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Open-source Seeds Movement

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  • Published
    7th Apr, 2023


As public sector breeding declined and the private sector began to dominate the seed sector, the need for alternatives became keenly felt to safeguard the plant varieties and indigenous seeds.


  • Farmers have innovated and shared seeds without any intellectual property rights (IPR) claims for centuries.
  • Farmers also haven’t sought exclusive rights over seeds and germplasm to prevent others from innovating on the seeds.
  • In 1999, a Canadian plant-breeder named E. Michaels suggested an approach to seeds based on the principles of open source software.
  • Seed movement is required to provide proper rights to the plant breeders.

How is IPR protected in agriculture?

  • Presently there are two forms of IPR protection in agriculture: Plant-breeders’ rights and patents.
  • They restrict farmers’ rights and the freedom to develop new varieties using germplasm from IP-protected varieties.
  • They have thus further consolidated the seed sector and increased the number of plant varieties covered by IPRs.

What are ‘open source seeds’?

  • In 2002, Boru Douthwaite proposed an open-source model for seeds and plant varieties.
  • The open seed Agrecol’s model of Europe is based on a contracts approach in which the user agrees inter alia to not patent seeds bought under the open-source licence (OSSI).
  • The OSSI simply asks for a pledge, that an individual won’t “restrict others’’ use of these seeds or their derivatives by patents or other means, and to include this pledge with any transfer of these seeds or their derivatives.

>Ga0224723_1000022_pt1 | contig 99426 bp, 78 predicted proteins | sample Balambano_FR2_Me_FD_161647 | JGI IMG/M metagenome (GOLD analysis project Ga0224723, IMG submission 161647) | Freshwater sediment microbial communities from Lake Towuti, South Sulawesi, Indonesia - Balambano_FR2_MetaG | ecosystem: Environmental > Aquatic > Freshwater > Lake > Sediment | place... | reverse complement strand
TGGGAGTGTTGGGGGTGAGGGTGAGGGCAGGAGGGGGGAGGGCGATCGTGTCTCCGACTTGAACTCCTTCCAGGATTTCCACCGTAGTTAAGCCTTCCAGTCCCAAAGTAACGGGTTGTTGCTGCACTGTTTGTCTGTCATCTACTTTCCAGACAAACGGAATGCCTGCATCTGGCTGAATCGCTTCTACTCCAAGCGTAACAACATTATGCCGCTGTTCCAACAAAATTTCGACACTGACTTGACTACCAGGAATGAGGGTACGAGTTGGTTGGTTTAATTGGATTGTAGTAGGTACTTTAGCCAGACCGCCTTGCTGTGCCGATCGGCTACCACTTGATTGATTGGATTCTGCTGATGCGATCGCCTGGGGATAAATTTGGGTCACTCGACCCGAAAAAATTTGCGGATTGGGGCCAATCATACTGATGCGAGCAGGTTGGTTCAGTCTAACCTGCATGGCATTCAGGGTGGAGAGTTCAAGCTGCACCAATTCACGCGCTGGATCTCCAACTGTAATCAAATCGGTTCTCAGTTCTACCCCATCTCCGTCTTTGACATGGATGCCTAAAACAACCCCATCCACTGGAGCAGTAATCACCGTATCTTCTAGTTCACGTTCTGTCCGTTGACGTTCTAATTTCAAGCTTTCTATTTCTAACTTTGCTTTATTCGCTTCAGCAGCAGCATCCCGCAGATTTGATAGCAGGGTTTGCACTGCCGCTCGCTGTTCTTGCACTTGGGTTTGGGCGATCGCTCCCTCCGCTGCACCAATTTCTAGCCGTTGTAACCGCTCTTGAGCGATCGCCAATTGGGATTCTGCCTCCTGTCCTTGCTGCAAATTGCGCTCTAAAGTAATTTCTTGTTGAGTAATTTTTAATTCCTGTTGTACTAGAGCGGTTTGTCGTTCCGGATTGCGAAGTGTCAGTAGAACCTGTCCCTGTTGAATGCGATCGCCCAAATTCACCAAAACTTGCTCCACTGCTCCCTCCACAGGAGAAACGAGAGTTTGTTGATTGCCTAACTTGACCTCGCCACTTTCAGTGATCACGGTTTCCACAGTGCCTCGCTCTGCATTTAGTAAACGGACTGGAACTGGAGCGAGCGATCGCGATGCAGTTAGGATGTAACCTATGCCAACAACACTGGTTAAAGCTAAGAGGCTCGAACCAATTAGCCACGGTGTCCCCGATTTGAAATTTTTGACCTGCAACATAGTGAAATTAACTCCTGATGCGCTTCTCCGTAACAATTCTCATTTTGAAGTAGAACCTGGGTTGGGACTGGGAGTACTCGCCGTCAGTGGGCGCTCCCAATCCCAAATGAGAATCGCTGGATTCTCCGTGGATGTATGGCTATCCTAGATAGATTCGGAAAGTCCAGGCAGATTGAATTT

What are plant-breeders’ rights (PBRs)?

  • In some countries, the PBR regulations allow rights-holders to restrict the unauthorised use of seeds to develop new varieties.
  • In 1994, the establishment of the World Trade Organisation and then the Trade-Related IPR Agreement cast a global IPR regime over plant varieties.
  • TRIPS required countries to provide at least one form of IP protection while consolidation in the seeds sector raised concerns about the freedom to innovate.
  • The Green Revolution was spearheaded by public-sector breeding institutions and seeds were available as ‘open pollinated varieties’, or as reasonably priced hybrids with no restrictions on farmers to cultivate, reuse and share.
  • But the genetic revolution in agriculture was led by the private sector, with seeds mostly made available as hybrids and/or protected by strong IPRs.

Are there such initiatives in India?

  • In India, the Hyderabad-based Centre for Sustainable Agriculture (CSA), part of the Apna Beej Network, developed a model incorporated into an agreement between CSA and the recipient of the seed/germplasm.
  • CSA’s Open Source Seeds Initiative is trying to use this approach through three farmer producer organisations (FPOs).
  • This is similar to Agrecol’s strategy, using an agreement to ‘shrinkwrap’ a licence with contractual obligations.
  • Under the Plant Variety Protection and Farmers’ Rights Act (PPVFRA) 2001, farmers can register varieties as ‘farmer varieties’ if they meet certain conditions, and have the right to reuse, replant, and exchange seeds.
  • However, they can’t breed and trade in varieties protected under the Act for commercial purposes.

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